Since I so often find myself compelled to write reviews of TV shows I catch well after they initially came out, thanks to the combination genius of Netflix, iTunes, and just buying DVDs straight up (though mostly Netflix), I thought I’d just start calling these Way Behind Reviews. Marc and I just finished Netflixing all of the first season of “Heroes”. I’ll admit; I was skeptical of this show after catching a random mid-season episode, which I watched because a friend of mine with usually stellar taste recommended the show. The episode I caught seemed way too corny and derivative for my tastes, but what I realized watching the first season from the beginning was that the corny, derivative aspects are part of the fun. With the constant nods to comic books and other sci-fi and fantasy shows, the show wears its derivative aspects like a badge of honor, as if to say that these stories are the new mythology of a secular era.
I also squeaked with IMS joy to see that the score is written by Wendy Melvoin and Lisa Coleman. Whip out your lighters now.
Still, make no mistake—this show is a guilty pleasure. They rely on some of the crutchiest of storytelling crutches, with at least three separate characters having some combination of pre-cognitive powers and/or the power to travel through time. Making time travel the centerpiece of the show is how generally to avoid using time travel as a crutch, which they do since the entire plot of the first season is about how visions of a future where a bomb blows up New York City and the characters’ attempts to stop it. That mediates the problem somewhat, but you still have a lot of moments where you’re rolling your eyes saying, “Okay, since you know who the bad guy is, why don’t you just shoot him in the head before everything goes wrong?” The show milks cliffhangers for all they’re worth, which probably means it loses a lot in rewatchability. You bite your fingernails, and then you feel bad about it.
But there are also a lot of plot twists and turns that take good advantage of the characters’ powers, so it balances out the plot problems. But what really makes this show more than a guilty pleasure is the characterization and the details/direction. Just when I’m getting irritated with some corny plot twist, the remarkable look of the show (shots and titles that throwback to comic books) will smooth it over for me, or the characters will win me over with how cool they generally are. This show just has more bad ass characters than any other show on TV, and they often defy expectations in interesting and believable ways.
The cheerleader Claire and her father Bennett have the most interesting story, which makes sense given the importance of family and genetics on the show, because Claire is a Hero and she’s adopted. But I’m also impressed by the Petrelli brothers, which is one of the more multi-layered portrayals of sibling rivalry I’ve ever seen on TV, one that captures the way that such rivalries are often as defined by love and dependence as competitiveness. And like everyone else, I’m in love with Hiro, who initially seems to be cartoonish but ends up being one of the biggest badasses on the show, has one of the most tragic love affairs, and even plays a deft hand at political maneuvers in his family. Nikki, the woman with superstrength and multiple personalities, was wearing on my nerves a bit, but it was leavened by being impressed at how the actress does manage to make it clear what personality is dominating without leaning on tricks like overacting or changing her hairdo. I’m amused at the portrayal of her son Micha and how everyone talks down to him, unaware that he’s a lot more aware than adults give him credit for.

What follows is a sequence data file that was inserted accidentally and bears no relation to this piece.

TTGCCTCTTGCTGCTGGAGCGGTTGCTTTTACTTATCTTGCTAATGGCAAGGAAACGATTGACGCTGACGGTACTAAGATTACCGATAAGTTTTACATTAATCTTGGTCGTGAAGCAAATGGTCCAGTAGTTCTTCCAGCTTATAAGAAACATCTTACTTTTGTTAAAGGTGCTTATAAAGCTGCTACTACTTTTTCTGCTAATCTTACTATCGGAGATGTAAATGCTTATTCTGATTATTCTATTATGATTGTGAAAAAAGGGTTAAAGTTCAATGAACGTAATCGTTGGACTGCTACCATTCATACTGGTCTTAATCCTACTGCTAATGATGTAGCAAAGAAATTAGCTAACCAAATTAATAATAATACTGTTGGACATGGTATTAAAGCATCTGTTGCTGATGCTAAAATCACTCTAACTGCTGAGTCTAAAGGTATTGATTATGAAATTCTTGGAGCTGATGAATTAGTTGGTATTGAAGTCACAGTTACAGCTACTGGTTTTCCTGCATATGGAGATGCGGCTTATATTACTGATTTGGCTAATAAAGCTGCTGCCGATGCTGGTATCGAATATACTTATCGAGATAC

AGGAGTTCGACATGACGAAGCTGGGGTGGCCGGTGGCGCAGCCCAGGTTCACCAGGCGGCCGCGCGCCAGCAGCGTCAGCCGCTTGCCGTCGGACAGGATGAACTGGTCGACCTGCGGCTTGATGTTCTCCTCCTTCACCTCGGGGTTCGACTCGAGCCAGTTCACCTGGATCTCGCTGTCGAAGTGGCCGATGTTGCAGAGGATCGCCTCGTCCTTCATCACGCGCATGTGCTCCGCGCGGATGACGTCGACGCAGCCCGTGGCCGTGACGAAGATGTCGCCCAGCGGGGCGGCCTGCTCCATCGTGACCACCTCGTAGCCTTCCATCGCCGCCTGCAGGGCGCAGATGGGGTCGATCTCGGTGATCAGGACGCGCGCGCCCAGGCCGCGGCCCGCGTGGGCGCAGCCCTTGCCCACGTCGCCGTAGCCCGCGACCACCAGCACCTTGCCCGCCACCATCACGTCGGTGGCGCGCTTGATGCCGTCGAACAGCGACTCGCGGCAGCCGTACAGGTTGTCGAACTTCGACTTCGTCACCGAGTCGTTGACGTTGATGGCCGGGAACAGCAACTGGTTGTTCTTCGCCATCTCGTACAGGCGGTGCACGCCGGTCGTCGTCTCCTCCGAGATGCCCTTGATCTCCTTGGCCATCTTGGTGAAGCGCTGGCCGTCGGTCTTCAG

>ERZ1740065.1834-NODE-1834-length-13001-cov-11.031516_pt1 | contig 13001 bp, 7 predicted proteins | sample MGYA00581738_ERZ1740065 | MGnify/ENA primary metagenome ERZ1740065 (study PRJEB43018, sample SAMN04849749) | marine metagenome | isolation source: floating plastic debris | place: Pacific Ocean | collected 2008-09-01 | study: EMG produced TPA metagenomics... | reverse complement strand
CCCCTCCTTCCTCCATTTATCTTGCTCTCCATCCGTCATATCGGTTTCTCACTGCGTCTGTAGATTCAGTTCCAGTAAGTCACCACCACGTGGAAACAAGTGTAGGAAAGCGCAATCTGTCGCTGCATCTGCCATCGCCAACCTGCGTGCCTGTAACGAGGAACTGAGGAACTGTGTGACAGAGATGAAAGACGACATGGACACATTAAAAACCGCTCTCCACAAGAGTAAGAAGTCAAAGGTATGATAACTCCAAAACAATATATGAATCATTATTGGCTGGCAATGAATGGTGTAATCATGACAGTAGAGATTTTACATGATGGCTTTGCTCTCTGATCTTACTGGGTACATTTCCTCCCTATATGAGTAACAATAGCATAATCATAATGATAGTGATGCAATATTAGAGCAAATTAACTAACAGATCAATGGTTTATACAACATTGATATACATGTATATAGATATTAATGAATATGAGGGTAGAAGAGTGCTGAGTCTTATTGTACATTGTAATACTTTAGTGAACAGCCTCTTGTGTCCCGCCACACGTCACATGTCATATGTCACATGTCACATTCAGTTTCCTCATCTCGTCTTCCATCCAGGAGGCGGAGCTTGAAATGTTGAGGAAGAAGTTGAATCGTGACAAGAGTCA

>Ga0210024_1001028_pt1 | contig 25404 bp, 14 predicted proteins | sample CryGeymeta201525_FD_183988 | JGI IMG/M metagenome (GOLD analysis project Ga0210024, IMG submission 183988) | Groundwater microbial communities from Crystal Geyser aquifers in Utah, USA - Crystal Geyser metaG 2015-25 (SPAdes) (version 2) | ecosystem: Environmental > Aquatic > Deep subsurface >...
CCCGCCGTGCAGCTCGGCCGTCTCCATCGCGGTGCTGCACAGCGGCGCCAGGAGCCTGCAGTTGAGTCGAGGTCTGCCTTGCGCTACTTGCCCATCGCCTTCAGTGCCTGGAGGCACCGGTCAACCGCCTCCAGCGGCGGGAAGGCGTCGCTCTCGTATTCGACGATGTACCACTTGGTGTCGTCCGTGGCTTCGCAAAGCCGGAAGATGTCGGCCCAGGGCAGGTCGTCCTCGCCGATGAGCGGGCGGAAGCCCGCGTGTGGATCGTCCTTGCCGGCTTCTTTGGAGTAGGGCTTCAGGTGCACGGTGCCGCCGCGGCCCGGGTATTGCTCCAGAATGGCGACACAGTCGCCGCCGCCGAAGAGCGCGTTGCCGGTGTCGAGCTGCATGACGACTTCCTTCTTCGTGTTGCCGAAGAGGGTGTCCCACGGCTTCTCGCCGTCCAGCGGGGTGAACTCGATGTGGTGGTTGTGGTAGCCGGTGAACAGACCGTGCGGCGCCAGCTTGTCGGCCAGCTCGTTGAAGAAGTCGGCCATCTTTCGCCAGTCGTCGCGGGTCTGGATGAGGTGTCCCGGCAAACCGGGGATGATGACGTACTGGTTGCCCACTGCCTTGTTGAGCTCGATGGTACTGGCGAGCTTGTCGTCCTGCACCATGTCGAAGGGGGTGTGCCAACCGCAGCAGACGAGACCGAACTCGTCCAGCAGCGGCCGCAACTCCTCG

Because the tendency to have superpowers is genetic, family politics dominates the show. The writers borrow, therefore, as much from soap operas as they do comic books, and with equally excellent results. You have the multi-generational intrigues, the same fussing over custody and control of children’s destinies, and even a hat tip to the soap opera convention of sending the little kid away until they can come back as a teenager to engage in intrigues of their own. What makes this work is that the show has a lot of people at odds with each other, but with the exception of a MacGuffin bad guy (Sylar) to push the plot forward, people aren’t easy to break into good/bad categories. Nathan Petrelli, played by the awesome Adrian Pasdar (who killed on a classic brilliant-but-canceled show “Profit”—and is a fellow Austinite), is a Machiavellian for real, not in the sense that it’s usually used. He’s not a bad person, but just very ambitious and easy to convince that means justify ends. He’s probably my favorite character next to Claire and Bennett. Claire is probably the most pure and good character on the show, and even then there’s a few times when I wanted to knock her for behaving selfishly or thoughtlessly. The Petrelli matriarch (a classic soap opera matriarch, by the way) seems the easiest to hate, but even I thought she had her moments of good.
I’m also impressed at the subtle way the powers people have reflect their personalities. The most obvious is how Claire’s tough stuff personality-wise and impervious to injury as her power, but you also have the ambitious Nathan flying, the savvy D.L. able to walk through walls, the imaginative Hiro able to bend space and time, the caring Peter with his empathetic powers, the boy genius Micha able to control machines with his will, the hot-tempered Ted is radioactive, and the manipulative Eden has the power of persuasion—just to name a few.
At the end of the day, I don’t think I’ll be watching any episodes again, because so much of the show is built on cliffhangers, but I also can’t wait to watch the DVDs of the second season.